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PORTLAND, Ore. -- Plaid Pantries Inc. yesterday put itself in a strong position to grow the company and increase services after completing a $10.5-million refinancing.
"This refinance accomplished a number of objectives for the company, including now being associated with two great partners in Guaranty and Transamerica who want to work with us and help us grow over the long haul," said Chris Girard, chief executive of Plaid Pantries. "It also freed up collateral that can be used to fund additional growth and provide flexibility for acquisitions."
Plaid Pantries operates 104 convenience stores in Oregon and Washington doing approximately $120 million per year in revenue and serving more than 80,000 customers per day. All of the stores are company operated, with 88 located in the metropolitan Portland area, eight in Seattle and eight in Salem, Ore. Of the 104 stores, 17 stores offer gasoline under the Texaco, Shell or the company's own Plaid Plus brand. Eleven stores offer fast food, under brands such as Subway, Taco Bell and Baskin-Robbins.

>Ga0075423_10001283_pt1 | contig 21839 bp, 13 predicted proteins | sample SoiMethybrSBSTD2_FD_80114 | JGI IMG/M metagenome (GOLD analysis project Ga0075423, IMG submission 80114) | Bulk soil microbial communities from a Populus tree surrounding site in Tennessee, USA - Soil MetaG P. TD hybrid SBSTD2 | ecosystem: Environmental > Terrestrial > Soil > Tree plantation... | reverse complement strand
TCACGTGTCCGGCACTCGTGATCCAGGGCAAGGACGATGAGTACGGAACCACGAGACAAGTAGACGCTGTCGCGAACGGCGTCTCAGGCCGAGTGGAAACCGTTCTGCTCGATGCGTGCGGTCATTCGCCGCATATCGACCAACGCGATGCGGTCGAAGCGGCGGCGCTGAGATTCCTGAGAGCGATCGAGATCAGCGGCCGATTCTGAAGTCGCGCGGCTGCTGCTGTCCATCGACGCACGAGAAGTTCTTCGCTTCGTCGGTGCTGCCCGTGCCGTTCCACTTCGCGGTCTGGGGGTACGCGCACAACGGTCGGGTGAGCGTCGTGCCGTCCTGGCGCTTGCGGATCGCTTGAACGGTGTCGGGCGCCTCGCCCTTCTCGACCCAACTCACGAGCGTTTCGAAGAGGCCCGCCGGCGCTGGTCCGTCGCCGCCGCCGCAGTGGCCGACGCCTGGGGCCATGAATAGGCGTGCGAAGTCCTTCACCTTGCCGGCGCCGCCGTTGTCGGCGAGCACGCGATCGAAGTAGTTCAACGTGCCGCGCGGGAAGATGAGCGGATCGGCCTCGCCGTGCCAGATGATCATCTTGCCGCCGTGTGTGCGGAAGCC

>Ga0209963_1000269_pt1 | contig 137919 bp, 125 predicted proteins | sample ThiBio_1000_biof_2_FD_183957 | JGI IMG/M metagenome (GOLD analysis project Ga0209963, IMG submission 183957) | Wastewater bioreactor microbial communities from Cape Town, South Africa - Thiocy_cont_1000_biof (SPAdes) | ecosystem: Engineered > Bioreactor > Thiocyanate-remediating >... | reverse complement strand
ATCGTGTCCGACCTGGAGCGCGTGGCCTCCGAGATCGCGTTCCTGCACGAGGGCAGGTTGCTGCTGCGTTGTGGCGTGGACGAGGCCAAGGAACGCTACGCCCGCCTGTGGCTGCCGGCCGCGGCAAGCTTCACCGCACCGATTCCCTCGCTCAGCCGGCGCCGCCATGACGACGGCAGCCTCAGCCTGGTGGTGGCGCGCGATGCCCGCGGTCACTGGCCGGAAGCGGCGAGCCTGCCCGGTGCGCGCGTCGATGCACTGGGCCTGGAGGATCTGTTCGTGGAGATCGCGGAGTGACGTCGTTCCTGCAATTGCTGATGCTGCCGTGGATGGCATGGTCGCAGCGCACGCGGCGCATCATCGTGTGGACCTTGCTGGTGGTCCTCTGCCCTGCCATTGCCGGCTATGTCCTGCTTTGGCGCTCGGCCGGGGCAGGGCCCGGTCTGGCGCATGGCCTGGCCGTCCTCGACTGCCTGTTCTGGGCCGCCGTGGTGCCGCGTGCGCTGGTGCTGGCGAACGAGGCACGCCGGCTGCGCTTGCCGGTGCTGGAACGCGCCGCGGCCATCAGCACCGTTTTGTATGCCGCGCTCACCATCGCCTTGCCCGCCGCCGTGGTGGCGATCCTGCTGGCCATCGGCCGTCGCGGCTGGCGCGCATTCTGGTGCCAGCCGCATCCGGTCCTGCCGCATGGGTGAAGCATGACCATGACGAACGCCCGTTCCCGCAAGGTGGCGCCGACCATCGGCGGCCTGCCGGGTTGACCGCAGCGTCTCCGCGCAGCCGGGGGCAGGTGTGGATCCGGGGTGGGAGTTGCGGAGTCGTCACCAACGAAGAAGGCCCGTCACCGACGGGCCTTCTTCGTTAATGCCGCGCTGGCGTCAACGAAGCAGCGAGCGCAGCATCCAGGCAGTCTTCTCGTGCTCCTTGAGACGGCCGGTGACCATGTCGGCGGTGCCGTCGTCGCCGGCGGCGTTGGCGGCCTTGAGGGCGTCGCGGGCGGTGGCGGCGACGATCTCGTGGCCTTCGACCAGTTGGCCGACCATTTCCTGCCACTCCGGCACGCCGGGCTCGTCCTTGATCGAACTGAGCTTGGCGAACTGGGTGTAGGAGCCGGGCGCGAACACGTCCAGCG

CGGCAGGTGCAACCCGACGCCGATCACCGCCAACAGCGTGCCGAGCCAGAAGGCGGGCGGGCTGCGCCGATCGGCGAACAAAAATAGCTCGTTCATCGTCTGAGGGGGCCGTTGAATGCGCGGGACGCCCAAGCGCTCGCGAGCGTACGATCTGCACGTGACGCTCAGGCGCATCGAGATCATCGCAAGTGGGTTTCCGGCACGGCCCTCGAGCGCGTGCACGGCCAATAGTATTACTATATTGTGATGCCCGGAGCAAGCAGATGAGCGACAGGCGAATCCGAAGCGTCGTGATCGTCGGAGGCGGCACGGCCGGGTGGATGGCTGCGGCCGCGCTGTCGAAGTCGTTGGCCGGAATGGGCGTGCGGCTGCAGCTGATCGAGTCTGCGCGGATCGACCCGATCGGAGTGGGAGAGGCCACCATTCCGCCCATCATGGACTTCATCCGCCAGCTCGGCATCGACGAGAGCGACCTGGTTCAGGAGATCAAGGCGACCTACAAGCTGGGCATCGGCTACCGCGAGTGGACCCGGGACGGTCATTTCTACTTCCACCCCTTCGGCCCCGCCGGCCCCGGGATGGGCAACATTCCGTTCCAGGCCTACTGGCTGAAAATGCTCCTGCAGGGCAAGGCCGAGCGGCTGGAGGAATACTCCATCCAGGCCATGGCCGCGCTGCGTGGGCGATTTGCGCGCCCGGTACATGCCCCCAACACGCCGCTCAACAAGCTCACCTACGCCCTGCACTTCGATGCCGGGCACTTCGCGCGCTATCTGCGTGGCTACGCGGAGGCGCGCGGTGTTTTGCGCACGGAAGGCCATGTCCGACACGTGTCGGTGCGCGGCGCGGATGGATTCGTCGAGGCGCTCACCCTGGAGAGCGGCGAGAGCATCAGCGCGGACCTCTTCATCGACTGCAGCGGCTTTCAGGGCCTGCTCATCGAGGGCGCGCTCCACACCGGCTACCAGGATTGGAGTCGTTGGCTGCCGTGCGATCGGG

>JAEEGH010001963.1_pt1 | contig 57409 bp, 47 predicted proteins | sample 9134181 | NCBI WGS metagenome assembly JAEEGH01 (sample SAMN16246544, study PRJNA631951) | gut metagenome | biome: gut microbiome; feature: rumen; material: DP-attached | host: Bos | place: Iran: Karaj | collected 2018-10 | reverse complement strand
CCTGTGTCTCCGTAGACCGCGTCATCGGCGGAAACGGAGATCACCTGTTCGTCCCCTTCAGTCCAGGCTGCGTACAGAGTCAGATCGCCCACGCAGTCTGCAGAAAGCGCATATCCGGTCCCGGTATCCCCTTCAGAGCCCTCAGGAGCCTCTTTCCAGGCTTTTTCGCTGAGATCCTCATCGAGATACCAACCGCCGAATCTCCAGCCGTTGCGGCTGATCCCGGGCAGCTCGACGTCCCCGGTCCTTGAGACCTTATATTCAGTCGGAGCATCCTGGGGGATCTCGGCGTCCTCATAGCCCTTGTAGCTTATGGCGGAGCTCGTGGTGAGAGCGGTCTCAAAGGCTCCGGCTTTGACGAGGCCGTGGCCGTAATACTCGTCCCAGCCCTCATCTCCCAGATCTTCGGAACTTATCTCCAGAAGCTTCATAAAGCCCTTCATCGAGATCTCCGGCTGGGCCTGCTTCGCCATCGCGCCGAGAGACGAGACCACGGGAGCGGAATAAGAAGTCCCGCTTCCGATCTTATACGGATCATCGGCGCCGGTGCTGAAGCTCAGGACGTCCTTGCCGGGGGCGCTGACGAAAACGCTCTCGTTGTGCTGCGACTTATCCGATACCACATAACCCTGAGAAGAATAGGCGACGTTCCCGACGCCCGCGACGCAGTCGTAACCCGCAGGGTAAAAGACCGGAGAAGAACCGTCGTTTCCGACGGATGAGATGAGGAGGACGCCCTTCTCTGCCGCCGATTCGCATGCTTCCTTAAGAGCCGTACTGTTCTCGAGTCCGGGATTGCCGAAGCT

The debt package consists of a $6-million inventory and ATM cash revolving line of credit facility provided by Guaranty Business Credit Corp., a $3.5-million term loan provided by Transamerica Equipment Financial Services Corp. and a $1-million term loan from an affiliate of one of the company's directors.
In addition to giving the company some lateral movement to grow, "it also eliminated a balloon payment that was due in 2003, increased monthly cash flow through lower principal and interest payments, increased our line of credit availability and increased the per-share value of the company significantly through the retirement of warrants that were held by the former lender," said Tom Horey, chief financial officer for Plaid Pantries.
Over the past year, Plaid Pantries has been busy rolling out its Plaid Plus fuel brand. The company converted all six of its ARCO convenience stores over to Plaid Plus brand in quick succession, at an average cost of $30,000 each.
"The ARCOs we converted were totally centered on price. We wanted to be competitive, but we also wanted to go beyond price and convey a sharp, crisp image, backed up by state-of-the-art equipment that made a strong statement that we're really in the gas business," Girard told CSNews Online earlier this year.
ABOVE: Chris Girard, chief executive of Plaid Pantries, shows off the company's Plaid Plus fuel brand.